Fixes, Fiddles and Daily Figures
The Guardian reports there were “nearly 1,500 deaths in one day”. This figure is higher than the daily COVID-19 measure. Sir David King said it was “an attempt to play down the adversity that the country was faced with”.
The front page article led to claims of ‘fixing’ and ‘fiddling’ the daily COVID-19 figures. This article examines these claims.
Differences in measures
The Guardian looks at differences in COVID-19 death measures. The “actual death toll”, here, comes from the three statistical offices:
On 9 April the foreign secretary, Dominic Raab, standing in for the hospitalised prime minister, said the death toll had increased by 881 on the previous day. The actual death toll was 64% higher than that.
We can look at their definitions in detail:
- DHSC: Before 29th April, confirmed deaths with COVID-19 in hospitals in England. In Scotland and Northern Ireland, confirmed deaths in all settings. Public Health Wales requires clinical suspicion COVID-19 was causative factor. PHW covers confirmed deaths in hospitals or care homes. After 29th April, the England measure was: confirmed deaths in all places. The measure counts deaths by date of report, not date of death.
- ONS/NRS/NISRA: counts of death certificates where COVID-19 is mentioned. That mention does not need a positive test result. It only needs clinical suspicion. Statistics offices report these deaths by registration date and by date of occurrence. It takes time to certify deaths.
Both the DHSC and ONS measure associated deaths: deaths with the disease. This is different to deaths from COVID-19.
There are several key differences between the two measures:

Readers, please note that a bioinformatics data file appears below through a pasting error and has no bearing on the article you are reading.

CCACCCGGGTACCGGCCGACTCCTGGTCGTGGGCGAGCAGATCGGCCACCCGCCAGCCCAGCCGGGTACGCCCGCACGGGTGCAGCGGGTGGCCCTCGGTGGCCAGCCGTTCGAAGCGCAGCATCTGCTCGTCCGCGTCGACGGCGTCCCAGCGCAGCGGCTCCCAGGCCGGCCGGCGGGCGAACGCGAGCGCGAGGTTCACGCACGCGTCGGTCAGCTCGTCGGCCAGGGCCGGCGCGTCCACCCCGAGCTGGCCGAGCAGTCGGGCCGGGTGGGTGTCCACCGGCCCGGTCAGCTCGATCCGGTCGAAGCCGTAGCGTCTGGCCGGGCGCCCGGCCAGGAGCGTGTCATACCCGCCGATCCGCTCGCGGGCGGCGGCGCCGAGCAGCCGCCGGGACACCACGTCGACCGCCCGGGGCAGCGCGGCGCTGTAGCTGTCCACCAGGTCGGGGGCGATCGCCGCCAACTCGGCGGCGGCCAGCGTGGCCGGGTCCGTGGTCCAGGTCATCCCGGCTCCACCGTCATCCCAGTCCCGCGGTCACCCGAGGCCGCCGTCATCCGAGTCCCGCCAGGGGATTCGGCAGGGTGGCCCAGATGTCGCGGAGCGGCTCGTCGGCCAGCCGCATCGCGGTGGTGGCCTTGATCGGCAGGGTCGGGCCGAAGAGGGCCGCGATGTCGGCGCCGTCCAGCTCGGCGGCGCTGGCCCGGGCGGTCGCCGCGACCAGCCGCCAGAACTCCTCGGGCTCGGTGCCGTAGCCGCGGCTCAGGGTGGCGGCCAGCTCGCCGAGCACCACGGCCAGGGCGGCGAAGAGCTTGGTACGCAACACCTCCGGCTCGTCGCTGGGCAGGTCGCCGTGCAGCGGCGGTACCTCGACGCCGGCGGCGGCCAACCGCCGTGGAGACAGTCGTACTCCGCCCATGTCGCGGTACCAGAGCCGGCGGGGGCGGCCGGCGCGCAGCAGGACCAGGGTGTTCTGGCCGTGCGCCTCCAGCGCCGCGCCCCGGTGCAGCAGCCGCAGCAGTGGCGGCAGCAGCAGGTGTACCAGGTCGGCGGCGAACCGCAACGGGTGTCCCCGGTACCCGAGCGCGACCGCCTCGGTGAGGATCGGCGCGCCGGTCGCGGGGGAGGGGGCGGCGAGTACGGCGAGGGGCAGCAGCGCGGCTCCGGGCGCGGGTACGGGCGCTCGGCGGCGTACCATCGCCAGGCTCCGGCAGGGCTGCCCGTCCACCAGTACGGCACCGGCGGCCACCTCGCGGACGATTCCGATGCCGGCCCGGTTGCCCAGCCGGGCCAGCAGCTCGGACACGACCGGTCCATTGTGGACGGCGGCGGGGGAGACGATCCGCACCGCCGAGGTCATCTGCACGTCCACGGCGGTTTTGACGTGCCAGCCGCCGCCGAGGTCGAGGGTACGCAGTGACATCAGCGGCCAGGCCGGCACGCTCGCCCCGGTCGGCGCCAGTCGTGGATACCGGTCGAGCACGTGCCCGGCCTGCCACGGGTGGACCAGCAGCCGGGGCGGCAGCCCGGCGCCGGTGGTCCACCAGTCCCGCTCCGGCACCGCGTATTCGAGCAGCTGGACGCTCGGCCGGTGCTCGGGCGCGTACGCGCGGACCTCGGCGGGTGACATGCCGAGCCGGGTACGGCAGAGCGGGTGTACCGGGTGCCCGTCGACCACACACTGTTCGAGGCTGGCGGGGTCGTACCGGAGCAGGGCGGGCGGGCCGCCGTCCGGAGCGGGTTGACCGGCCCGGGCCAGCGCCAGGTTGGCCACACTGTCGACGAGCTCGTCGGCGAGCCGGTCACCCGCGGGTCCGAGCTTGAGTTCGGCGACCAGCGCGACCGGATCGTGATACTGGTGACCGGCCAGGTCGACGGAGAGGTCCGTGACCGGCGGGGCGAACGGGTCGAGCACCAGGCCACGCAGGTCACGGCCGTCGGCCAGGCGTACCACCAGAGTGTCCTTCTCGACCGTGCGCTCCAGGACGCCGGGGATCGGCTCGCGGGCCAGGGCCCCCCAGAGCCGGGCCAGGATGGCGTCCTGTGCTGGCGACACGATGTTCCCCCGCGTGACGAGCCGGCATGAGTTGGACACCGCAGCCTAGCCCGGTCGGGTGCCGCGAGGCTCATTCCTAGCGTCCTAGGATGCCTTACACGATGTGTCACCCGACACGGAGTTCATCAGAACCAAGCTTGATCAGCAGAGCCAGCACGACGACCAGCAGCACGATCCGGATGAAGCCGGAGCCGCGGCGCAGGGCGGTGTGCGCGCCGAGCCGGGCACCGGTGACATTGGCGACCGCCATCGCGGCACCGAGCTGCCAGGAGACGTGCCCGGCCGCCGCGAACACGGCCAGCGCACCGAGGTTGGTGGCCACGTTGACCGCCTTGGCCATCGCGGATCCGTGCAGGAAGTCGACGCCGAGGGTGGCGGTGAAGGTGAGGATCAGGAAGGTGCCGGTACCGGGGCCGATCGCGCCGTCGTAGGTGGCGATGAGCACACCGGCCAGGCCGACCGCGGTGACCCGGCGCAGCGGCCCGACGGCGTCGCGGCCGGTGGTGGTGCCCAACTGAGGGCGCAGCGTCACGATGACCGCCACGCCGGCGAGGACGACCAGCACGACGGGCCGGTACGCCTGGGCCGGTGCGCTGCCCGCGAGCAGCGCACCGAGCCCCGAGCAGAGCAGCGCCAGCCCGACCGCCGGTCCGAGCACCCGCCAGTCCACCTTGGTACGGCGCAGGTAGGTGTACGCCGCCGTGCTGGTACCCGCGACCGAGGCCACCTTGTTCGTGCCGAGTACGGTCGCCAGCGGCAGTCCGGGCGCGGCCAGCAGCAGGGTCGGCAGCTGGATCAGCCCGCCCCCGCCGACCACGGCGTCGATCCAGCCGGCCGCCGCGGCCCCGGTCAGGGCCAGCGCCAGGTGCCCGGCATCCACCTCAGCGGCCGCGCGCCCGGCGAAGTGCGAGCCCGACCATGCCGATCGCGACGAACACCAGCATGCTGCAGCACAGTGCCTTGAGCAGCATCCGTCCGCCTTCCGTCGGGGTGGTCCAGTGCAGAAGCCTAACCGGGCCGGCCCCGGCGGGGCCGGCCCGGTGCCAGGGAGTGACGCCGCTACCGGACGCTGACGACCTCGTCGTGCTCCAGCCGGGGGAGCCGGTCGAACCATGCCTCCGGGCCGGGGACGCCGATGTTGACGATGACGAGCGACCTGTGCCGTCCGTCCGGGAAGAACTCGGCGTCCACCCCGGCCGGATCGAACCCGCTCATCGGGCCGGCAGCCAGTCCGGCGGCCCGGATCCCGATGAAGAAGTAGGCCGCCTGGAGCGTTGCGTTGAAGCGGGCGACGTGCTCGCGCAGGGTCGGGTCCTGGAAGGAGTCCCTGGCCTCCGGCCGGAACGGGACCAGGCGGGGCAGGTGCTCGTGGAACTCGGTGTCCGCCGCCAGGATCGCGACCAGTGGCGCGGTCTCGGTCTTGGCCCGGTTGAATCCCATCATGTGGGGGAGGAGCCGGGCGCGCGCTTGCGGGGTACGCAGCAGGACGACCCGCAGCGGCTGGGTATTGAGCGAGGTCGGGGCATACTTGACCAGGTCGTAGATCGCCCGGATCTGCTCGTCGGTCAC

- Date of report: The DHSC count is adding confirmed deaths in the last 24-hour reporting period. Those deaths were not in the last 24 hours.
- Coverage: Before 29th April, confirmed deaths in England referred only to hospital deaths. The data source was NHS England. Public Health Wales reports on deaths in hospitals and care homes.
- Suspected deaths: The ONS measure is for death certificate mentions. These deaths do not need to be lab-confirmed. A doctor can suspect the deceased person had COVID-19.
Consider 8th April — now recognised as the peak of COVID-19 deaths in the UK. With reporting lags, it is likely the reported number would be less the deaths by date of occurrence. The major difference was coverage: lab-confirmed deaths in England were only in hospital.
Was this limitation explained?
Yes. There was a joint statement between the DHSC and ONS, published on 31st March. The Guardian article omits this published statement.
Also, registrations can take a long time. What the article calls “actual death toll” is a provisional certificate count by date of death. The statistics offices may further revise those figures.
What did the daily press conferences show?
Sir David King is the former Chief Scientific Adviser. Prof King leads the ‘Independent SAGE’ group. He is the lone critic:
They didn’t say we have to add on all these other numbers which would have been a more honest thing to say. They were saying things were more rosy than they actually were.
The crux of this criticism rests on what the daily press conferences showed. The UK government has a page showing all the slides from the Coronavirus press conferences. This timeline highlights major changes: